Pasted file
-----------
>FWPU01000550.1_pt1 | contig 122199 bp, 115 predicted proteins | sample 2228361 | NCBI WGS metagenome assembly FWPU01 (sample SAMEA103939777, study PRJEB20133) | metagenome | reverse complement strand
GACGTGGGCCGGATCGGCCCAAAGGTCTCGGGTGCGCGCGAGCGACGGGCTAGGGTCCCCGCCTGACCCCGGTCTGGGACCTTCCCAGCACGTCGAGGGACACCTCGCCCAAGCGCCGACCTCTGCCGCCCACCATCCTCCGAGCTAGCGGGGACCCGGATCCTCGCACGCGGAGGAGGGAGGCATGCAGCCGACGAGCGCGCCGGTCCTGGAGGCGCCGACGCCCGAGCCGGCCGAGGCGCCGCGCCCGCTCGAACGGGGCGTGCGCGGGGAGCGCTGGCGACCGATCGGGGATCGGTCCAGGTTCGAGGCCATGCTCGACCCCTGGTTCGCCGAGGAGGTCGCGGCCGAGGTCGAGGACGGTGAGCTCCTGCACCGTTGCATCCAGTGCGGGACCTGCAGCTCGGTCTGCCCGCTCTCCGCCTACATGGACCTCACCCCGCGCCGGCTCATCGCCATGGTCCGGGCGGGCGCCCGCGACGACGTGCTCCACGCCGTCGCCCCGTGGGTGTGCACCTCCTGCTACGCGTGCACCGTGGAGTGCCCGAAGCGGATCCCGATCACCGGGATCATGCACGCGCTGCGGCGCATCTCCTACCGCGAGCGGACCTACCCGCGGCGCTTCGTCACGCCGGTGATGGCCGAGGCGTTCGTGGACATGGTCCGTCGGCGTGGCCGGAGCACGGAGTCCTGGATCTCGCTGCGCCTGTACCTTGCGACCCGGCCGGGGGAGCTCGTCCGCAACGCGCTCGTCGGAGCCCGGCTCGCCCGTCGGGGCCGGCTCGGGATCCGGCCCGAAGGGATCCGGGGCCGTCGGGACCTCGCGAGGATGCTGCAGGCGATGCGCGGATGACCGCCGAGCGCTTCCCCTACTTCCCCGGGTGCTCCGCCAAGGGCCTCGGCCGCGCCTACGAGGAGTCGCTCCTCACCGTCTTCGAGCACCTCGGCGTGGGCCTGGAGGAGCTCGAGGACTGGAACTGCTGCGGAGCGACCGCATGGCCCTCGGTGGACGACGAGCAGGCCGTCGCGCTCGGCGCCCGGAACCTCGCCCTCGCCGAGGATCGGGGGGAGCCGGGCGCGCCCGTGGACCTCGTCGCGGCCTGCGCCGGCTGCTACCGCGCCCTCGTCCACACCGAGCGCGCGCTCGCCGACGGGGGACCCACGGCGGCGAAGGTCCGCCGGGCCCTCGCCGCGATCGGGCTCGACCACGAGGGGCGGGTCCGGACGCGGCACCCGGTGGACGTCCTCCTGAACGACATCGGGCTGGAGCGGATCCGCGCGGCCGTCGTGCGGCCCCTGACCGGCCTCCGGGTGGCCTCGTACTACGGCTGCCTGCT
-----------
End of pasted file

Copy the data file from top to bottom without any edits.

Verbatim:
>FWPU01000550.1_pt1 | contig 122199 bp, 115 predicted proteins | sample 2228361 | NCBI WGS metagenome assembly FWPU01 (sample SAMEA103939777, study PRJEB20133) | metagenome | reverse complement strand
GACGTGGGCCGGATCGGCCCAAAGGTCTCGGGTGCGCGCGAGCGACGGGCTAGGGTCCCCGCCTGACCCCGGTCTGGGACCTTCCCAGCACGTCGAGGGACACCTCGCCCAAGCGCCGACCTCTGCCGCCCACCATCCTCCGAGCTAGCGGGGACCCGGATCCTCGCACGCGGAGGAGGGAGGCATGCAGCCGACGAGCGCGCCGGTCCTGGAGGCGCCGACGCCCGAGCCGGCCGAGGCGCCGCGCCCGCTCGAACGGGGCGTGCGCGGGGAGCGCTGGCGACCGATCGGGGATCGGTCCAGGTTCGAGGCCATGCTCGACCCCTGGTTCGCCGAGGAGGTCGCGGCCGAGGTCGAGGACGGTGAGCTCCTGCACCGTTGCATCCAGTGCGGGACCTGCAGCTCGGTCTGCCCGCTCTCCGCCTACATGGACCTCACCCCGCGCCGGCTCATCGCCATGGTCCGGGCGGGCGCCCGCGACGACGTGCTCCACGCCGTCGCCCCGTGGGTGTGCACCTCCTGCTACGCGTGCACCGTGGAGTGCCCGAAGCGGATCCCGATCACCGGGATCATGCACGCGCTGCGGCGCATCTCCTACCGCGAGCGGACCTACCCGCGGCGCTTCGTCACGCCGGTGATGGCCGAGGCGTTCGTGGACATGGTCCGTCGGCGTGGCCGGAGCACGGAGTCCTGGATCTCGCTGCGCCTGTACCTTGCGACCCGGCCGGGGGAGCTCGTCCGCAACGCGCTCGTCGGAGCCCGGCTCGCCCGTCGGGGCCGGCTCGGGATCCGGCCCGAAGGGATCCGGGGCCGTCGGGACCTCGCGAGGATGCTGCAGGCGATGCGCGGATGACCGCCGAGCGCTTCCCCTACTTCCCCGGGTGCTCCGCCAAGGGCCTCGGCCGCGCCTACGAGGAGTCGCTCCTCACCGTCTTCGAGCACCTCGGCGTGGGCCTGGAGGAGCTCGAGGACTGGAACTGCTGCGGAGCGACCGCATGGCCCTCGGTGGACGACGAGCAGGCCGTCGCGCTCGGCGCCCGGAACCTCGCCCTCGCCGAGGATCGGGGGGAGCCGGGCGCGCCCGTGGACCTCGTCGCGGCCTGCGCCGGCTGCTACCGCGCCCTCGTCCACACCGAGCGCGCGCTCGCCGACGGGGGACCCACGGCGGCGAAGGTCCGCCGGGCCCTCGCCGCGATCGGGCTCGACCACGAGGGGCGGGTCCGGACGCGGCACCCGGTGGACGTCCTCCTGAACGACATCGGGCTGGAGCGGATCCGCGCGGCCGTCGTGCGGCCCCTGACCGGCCTCCGGGTGGCCTCGTACTACGGCTGCCTGCT